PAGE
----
Via The New York Times: Sherwin B. Nuland, ‘How We Die’ Author, Dies at 83. Excerpt:
Dr. Sherwin B. Nuland, a surgeon and author who drew on more than 35 years in medicine and a childhood buffeted by illness in writing “How We Die,” an award-winning book that sought to dispel the notion of death with dignity and fueled a national conversation about end-of-life decisions, died on Monday at his home in Hamden, Conn. He was 83.
The cause was prostate cancer, his daughter Amelia Nuland said.
To Dr. Nuland, death was messy and frequently humiliating, and he believed that seeking the good death was pointless and an exercise in self-deception. He maintained that only an uncommon few, through a lucky confluence of circumstances, reached life’s end before the destructiveness of dying eroded their humanity.
“I have not seen much dignity in the process by which we die,” he wrote. “The quest to achieve true dignity fails when our bodies fail.”
In “How We Die, ” published in 1994, Dr. Nuland described in frank detail the processes by which life succumbs to violence, disease or old age. Arriving amid an intense moral and legal debate over physician-assisted suicide — perhaps the ultimate manifestation of the concept of a dignified death — the book tapped into a deep national desire to understand the nature of dying, which, as Dr. Nuland observed, increasingly took place behind the walls of the modern hospital. It won a National Book Award.
Dr. Nuland wrote that his intention was to demythologize death, making it more familiar and therefore less frightening, so that the dying might approach decisions regarding their care with greater knowledge and more reasonable expectations. The issue has only intensified since the book was published, and has been discussed and debated in the medical world, on campuses, in the news media and among politicians and government officials engaged in health care policy.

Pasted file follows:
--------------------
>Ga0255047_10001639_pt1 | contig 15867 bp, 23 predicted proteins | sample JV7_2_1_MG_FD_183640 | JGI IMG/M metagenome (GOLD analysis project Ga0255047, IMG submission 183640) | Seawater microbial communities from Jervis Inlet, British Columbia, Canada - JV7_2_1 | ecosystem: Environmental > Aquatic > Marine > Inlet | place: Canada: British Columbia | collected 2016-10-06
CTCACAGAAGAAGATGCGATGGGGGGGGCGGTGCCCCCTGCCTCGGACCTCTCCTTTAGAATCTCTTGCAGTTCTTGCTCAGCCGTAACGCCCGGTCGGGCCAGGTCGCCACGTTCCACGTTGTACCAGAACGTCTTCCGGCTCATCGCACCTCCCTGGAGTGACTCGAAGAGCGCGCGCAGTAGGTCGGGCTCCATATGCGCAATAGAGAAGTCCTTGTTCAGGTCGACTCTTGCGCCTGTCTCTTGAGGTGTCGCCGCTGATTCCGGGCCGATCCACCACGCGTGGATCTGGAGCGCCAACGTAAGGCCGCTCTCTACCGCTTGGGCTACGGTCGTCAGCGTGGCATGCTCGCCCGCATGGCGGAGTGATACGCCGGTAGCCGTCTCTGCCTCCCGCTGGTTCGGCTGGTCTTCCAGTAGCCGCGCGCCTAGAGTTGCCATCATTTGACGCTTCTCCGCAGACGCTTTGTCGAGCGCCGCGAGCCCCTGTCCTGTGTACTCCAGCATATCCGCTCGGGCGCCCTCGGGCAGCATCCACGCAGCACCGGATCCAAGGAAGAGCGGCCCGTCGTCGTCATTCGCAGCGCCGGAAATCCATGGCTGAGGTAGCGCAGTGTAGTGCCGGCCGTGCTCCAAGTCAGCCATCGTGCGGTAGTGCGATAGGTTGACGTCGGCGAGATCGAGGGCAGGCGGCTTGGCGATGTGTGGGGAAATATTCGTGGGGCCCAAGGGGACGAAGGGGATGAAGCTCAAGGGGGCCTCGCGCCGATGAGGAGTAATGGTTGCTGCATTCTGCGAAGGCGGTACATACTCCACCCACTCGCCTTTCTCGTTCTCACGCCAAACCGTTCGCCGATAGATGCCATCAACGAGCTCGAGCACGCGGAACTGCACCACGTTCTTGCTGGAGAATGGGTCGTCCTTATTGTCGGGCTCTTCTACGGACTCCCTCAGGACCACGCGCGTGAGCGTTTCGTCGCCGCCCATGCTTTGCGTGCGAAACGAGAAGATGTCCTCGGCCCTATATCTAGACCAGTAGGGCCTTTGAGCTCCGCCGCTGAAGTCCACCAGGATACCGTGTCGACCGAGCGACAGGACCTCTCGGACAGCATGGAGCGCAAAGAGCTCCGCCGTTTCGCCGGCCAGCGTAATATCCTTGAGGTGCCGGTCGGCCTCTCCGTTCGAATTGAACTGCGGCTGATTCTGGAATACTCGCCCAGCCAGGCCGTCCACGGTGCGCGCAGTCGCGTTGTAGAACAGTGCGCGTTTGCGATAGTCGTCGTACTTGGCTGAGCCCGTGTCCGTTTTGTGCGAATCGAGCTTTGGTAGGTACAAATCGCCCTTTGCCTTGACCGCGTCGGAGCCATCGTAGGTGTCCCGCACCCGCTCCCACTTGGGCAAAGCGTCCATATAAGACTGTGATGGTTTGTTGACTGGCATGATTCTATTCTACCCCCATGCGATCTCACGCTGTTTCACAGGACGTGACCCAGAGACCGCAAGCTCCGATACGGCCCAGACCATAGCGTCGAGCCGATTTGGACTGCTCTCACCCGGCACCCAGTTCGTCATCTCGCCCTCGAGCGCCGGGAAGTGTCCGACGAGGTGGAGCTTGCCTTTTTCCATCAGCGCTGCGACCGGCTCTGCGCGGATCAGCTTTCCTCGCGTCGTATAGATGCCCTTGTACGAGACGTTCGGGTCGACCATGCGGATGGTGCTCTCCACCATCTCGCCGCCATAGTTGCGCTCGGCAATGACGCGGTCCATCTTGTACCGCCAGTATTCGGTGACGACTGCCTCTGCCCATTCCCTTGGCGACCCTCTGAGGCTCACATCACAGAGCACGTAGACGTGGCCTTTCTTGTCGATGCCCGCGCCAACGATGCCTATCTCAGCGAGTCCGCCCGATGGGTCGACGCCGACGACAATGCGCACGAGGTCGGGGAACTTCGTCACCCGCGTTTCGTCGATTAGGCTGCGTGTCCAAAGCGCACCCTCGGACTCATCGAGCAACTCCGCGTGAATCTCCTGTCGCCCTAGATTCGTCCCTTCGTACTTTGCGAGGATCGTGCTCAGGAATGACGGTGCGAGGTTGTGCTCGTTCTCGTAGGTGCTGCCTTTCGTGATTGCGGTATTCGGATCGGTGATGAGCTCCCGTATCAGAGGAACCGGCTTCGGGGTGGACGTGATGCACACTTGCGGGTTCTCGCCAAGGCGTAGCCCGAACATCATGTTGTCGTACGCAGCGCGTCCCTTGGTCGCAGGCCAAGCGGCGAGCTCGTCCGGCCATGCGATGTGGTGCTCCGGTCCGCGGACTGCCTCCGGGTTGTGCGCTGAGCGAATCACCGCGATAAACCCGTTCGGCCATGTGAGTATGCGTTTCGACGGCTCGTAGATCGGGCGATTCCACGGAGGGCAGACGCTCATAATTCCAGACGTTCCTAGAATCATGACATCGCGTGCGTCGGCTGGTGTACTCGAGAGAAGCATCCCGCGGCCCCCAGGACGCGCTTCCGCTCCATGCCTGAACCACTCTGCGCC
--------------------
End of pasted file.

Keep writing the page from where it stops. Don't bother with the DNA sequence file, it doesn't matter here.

“The final disease that nature inflicts on us will determine the atmosphere in which we take our leave of life,” he wrote, “but our own choices should be allowed, insofar as possible, to be the decisive factor in the manner of our going.”
Beyond its descriptions of ruptured embolisms, spreading metastases and bodily functions run amok, “How We Die” was a criticism of a medical profession that saw death as an enemy to be engaged, frequently beyond the point of futility.
In chiding physicians, Dr. Nuland pointed the finger at himself, confessing that on more than one occasion he persuaded dying patients to accept aggressive treatments that intensified their suffering and robbed them of an easier death. One of those patients was his brother, Harvey, an accountant who died of colon cancer in 1990 after receiving an experimental treatment with no reasonable chance of success.
Looking back on that episode, Dr. Nuland wrote that he had mistakenly tried to give his brother hope, failing to acknowledge that disease, not death, was the true nemesis.
My father died at 64 in his own bed 33 years ago, also of prostate cancer, and he was one of the lucky ones: It killed him, but it did not destroy him. I hope it went as well for Dr. Nuland, whose book is brilliant, and may it go as well for all of us.